Andrea Kane/Institute for Advanced Study

Mathematician Karen Uhlenbeck has spent her life uniting math and physics and the international community is now uniting to recognize her achievement of being the first woman to win the prestigious Abel Prize (sometimes called the “Math Nobel”).

 

Uhlenbeck is perhaps best known for her work on soap bubbles. Soap molecules have water-loving parts and water-avoiding parts, so they arrange themselves into bubbles in which the water-loving parts face water and the water-avoiding parts are hidden inside the bubble. And they “squish close together” to reduce surface tension. This minimizes their energy, creating “minimal surfaces” which are more stable. But she found parts of these otherwise low-energy surfaces where there was a high concentration of energy, and discovered that these high-energy points were places smaller bubbles were splitting off from.

 

She then expanded upon these findings to help advance “gauge theory” – an application of math “language” to the physics of electromagnetic fields. These advances helped make possible the work of future prized mathematicians including Simon Donaldson and Mikhail Gromov. She is credited with helping launch a new field of mathematics/physics called “geometric analysis.”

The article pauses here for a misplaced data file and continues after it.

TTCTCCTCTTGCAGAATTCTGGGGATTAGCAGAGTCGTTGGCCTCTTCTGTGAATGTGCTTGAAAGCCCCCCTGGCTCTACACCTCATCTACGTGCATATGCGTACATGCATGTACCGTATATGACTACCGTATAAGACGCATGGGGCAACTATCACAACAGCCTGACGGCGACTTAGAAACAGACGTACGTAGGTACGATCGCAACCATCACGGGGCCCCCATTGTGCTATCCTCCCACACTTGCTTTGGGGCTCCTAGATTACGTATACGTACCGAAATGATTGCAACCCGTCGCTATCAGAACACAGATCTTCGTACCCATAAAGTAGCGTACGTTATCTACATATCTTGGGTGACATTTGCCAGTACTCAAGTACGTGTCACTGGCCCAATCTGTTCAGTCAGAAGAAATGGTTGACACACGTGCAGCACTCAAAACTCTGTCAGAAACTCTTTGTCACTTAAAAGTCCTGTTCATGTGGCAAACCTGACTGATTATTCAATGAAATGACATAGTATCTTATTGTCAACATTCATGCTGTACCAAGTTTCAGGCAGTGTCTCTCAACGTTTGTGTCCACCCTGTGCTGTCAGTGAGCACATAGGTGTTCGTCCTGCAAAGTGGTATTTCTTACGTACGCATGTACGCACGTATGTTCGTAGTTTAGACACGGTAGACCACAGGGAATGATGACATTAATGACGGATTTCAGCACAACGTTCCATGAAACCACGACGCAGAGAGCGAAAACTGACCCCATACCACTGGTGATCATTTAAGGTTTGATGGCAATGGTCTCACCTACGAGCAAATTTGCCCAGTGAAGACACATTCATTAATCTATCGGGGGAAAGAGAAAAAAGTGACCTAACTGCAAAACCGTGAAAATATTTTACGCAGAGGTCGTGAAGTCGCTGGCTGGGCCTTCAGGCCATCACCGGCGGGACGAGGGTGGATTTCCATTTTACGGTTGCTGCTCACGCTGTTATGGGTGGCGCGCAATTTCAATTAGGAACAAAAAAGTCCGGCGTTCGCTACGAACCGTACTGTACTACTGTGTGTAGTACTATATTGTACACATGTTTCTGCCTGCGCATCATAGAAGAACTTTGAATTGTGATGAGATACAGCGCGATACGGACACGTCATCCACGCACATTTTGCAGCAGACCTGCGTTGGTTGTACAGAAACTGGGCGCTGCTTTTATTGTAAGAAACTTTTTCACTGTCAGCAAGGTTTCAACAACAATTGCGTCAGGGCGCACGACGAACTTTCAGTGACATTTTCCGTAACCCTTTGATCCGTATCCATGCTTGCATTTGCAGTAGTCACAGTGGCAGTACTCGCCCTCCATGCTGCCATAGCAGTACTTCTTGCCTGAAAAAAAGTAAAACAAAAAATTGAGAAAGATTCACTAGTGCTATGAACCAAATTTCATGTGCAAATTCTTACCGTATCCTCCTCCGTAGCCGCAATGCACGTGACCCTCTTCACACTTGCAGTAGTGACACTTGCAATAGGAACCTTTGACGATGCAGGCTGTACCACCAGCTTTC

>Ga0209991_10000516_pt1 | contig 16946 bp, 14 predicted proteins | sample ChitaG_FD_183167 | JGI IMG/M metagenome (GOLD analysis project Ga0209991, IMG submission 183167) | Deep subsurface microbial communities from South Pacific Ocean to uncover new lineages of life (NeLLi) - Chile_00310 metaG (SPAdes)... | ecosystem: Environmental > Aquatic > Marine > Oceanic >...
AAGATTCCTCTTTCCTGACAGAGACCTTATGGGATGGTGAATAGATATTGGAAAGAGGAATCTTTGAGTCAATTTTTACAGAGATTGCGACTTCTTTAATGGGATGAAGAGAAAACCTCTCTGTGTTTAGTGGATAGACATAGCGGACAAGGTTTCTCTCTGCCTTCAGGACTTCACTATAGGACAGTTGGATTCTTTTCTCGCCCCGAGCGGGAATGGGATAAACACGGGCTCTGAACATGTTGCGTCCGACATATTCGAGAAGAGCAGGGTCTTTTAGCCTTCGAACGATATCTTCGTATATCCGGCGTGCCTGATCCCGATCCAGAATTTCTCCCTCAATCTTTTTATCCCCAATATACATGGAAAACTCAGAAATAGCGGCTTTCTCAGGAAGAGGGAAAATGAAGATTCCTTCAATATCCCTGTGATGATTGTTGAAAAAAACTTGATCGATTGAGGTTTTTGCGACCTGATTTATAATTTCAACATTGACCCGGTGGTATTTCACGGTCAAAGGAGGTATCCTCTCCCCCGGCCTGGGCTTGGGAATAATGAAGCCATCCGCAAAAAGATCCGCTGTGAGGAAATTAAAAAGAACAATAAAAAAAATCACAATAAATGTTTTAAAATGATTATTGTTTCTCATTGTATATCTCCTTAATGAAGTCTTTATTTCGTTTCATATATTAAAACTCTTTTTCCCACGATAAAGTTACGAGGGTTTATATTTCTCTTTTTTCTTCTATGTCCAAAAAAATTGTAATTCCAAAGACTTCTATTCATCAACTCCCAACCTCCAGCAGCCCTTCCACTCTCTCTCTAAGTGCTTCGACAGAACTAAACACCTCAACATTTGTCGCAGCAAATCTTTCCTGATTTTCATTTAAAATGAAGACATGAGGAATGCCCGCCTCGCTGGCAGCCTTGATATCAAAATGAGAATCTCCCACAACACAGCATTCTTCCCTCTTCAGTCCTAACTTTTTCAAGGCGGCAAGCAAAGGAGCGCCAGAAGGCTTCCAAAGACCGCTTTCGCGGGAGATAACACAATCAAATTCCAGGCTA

Uhlenbeck was born Karen Keskulla in Cleveland, Ohio in 1942. She was raised in New Jersey and earned a PhD in mathematics from Massachusetts’ Brandeis University. After several teaching positions at different universities (where she experienced gender discrimination), she accepted a position at the University of Texas at Austin in 1987 and remained there until retiring in 2014.

 

Other of her honors include receiving the US National Medal of Science (2000) and becoming the 2nd woman to give a plenary lecture at the International Congress of Mathematicians (1990) – the first was almost 60 years prior, but Emmy Noether.Uhlenbeck has helped pave the way for other female mathematicians by, among other initiatives, founding the Women and Mathematics program at Princeton University’s Institute for Advanced Study. Congratulations Dr. Uhlenbeck!

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